<pre>
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&lt;pre&gt;
 
__la_sym_ptr2:00014690 _IOServiceOpen_ptr dd 252EAh
 
__la_sym_ptr2:00014690 _IOServiceOpen_ptr dd 252EAh
</pre>
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&lt;/pre&gt;
So the real code must be at <code>0x000252EA</code>.<br>
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So the real code must be at &lt;code&gt;0x000252EA&lt;/code&gt;.&lt;br&gt;
It is a typical output of compiled C code when using a dynamic library. The thing is the daemon doesn't shows any imported function!<br>
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It is a typical output of compiled C code when using a dynamic library. The thing is the daemon doesn't shows any imported function!&lt;br&gt;
But if we look at the <code>__la_sym_ptr2</code> segment, we find all the "imported" functions, and their real addresses! Here they are:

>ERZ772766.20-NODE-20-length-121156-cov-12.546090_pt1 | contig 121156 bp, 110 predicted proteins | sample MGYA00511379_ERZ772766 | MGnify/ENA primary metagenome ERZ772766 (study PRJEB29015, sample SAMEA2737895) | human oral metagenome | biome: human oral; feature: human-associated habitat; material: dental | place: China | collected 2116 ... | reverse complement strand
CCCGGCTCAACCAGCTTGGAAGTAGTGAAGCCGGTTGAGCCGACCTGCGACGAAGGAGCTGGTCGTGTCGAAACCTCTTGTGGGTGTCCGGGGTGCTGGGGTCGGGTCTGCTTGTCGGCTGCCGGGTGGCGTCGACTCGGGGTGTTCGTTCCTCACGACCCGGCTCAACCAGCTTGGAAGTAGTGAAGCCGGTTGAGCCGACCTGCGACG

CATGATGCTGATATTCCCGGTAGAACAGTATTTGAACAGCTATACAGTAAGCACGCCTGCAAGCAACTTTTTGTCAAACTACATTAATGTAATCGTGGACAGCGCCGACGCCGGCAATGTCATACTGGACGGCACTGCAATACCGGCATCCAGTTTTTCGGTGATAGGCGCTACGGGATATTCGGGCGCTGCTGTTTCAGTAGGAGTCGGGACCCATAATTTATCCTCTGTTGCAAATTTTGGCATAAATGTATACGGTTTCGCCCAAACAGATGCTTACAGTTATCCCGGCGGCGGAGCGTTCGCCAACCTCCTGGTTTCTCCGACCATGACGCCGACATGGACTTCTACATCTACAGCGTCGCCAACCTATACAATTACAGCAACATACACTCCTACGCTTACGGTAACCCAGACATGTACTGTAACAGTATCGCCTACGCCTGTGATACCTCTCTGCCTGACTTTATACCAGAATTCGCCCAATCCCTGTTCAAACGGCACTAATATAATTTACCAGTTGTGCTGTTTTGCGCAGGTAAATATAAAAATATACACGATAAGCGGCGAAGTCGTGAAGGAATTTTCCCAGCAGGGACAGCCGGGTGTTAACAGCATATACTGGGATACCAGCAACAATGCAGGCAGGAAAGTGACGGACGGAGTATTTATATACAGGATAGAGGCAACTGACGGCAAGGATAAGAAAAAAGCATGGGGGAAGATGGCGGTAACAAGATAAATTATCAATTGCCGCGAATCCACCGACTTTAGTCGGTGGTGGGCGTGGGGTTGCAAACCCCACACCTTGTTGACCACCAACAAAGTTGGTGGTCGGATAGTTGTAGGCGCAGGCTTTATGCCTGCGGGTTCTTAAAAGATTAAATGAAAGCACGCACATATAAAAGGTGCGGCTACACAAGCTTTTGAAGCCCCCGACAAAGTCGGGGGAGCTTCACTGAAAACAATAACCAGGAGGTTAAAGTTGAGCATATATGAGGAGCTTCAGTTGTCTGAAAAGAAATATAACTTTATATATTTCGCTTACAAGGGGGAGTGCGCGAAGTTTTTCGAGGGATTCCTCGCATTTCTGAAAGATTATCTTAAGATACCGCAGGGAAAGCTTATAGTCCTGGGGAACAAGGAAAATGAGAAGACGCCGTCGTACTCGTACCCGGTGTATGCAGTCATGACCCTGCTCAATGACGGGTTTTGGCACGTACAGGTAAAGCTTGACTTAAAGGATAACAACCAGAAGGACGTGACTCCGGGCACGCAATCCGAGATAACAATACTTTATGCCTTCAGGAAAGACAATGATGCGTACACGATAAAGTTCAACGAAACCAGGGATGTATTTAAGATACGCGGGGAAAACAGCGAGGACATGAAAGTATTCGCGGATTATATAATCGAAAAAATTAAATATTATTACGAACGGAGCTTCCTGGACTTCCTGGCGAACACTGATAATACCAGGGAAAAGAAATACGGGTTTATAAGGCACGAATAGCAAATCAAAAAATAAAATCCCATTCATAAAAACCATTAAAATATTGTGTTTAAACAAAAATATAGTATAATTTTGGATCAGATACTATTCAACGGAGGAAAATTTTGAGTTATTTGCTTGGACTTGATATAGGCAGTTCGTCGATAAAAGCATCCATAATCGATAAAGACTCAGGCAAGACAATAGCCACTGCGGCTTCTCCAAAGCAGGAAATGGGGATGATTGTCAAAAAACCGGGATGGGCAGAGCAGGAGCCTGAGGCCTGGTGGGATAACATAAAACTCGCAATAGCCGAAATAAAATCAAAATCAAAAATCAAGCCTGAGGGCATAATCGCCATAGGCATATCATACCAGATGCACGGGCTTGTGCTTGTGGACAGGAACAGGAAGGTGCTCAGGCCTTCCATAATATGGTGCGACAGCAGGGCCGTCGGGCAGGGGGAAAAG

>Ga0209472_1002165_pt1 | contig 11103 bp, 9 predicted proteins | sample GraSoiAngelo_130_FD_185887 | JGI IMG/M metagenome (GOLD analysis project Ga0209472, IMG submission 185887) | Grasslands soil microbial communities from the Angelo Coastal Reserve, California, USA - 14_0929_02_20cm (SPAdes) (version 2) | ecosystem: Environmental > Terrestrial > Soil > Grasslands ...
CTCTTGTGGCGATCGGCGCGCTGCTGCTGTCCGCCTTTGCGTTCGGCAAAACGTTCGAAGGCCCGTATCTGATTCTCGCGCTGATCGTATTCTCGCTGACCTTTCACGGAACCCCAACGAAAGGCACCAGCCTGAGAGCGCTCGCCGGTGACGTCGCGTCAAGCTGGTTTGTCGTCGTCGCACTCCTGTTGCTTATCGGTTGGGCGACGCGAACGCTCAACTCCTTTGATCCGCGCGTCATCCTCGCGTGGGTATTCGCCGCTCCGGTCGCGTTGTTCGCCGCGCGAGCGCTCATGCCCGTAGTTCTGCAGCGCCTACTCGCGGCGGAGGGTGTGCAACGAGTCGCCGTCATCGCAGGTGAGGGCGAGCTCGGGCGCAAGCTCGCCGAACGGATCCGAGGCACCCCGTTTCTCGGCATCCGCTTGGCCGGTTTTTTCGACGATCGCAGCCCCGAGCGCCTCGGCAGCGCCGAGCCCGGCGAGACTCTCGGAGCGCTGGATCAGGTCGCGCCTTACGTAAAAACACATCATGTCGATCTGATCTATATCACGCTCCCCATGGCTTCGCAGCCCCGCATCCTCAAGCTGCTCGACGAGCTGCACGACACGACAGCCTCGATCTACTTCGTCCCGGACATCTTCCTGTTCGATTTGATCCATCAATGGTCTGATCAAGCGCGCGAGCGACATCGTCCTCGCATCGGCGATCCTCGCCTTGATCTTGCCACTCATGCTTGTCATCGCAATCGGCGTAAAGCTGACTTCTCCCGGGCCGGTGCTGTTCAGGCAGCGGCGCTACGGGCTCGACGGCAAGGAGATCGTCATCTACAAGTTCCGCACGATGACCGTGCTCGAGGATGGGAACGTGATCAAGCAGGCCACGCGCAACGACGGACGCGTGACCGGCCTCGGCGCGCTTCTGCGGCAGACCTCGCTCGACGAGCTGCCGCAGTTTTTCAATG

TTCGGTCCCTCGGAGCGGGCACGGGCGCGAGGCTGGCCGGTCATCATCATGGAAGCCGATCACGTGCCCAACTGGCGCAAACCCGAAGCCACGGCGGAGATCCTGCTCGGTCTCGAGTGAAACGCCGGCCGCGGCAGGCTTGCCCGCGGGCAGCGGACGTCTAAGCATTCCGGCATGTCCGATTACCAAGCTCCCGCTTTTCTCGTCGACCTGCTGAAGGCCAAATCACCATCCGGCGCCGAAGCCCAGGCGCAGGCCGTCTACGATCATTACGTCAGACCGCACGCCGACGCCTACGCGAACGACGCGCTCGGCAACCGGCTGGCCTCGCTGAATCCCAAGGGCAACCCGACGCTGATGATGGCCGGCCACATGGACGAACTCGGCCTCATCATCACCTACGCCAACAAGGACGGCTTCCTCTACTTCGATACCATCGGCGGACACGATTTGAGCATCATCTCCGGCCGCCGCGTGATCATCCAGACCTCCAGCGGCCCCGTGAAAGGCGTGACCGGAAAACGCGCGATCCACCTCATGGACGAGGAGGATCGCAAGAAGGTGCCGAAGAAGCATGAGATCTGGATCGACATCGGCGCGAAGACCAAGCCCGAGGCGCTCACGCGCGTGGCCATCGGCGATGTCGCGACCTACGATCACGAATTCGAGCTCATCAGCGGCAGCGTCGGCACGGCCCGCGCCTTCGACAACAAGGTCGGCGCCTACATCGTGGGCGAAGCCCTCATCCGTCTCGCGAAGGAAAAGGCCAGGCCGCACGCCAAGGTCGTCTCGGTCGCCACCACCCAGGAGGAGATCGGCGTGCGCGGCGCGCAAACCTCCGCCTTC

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But if we look at the &lt;code&gt;__la_sym_ptr2&lt;/code&gt; segment, we find all the &quot;imported&quot; functions, and their real addresses! Here they are:
<pre>
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&lt;pre&gt;
 
__la_sym_ptr2:000145AC ; Segment type: Pure data
 
__la_sym_ptr2:000145AC ; Segment type: Pure data
 
__la_sym_ptr2:000145AC __la_sym_ptr2  segment byte public 'DATA' use32
 
__la_sym_ptr2:000145AC __la_sym_ptr2  segment byte public 'DATA' use32
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__la_sym_ptr2:000146EC __keymgr_get_and_lock_processwide_ptr_ptr dd 25551h
 
__la_sym_ptr2:000146EC __keymgr_get_and_lock_processwide_ptr_ptr dd 25551h
 
__la_sym_ptr2:000146EC __la_sym_ptr2  ends
 
__la_sym_ptr2:000146EC __la_sym_ptr2  ends
</pre>
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&lt;/pre&gt;
 
Now we need to find out what binary is loaded at the address pointed by these pointers. So we find the real code.
 
Now we need to find out what binary is loaded at the address pointed by these pointers. So we find the real code.
  
 
--[[User:69.172.58.19|69.172.58.19]] 20:50, 10 October 2006 (CDT)
 
--[[User:69.172.58.19|69.172.58.19]] 20:50, 10 October 2006 (CDT)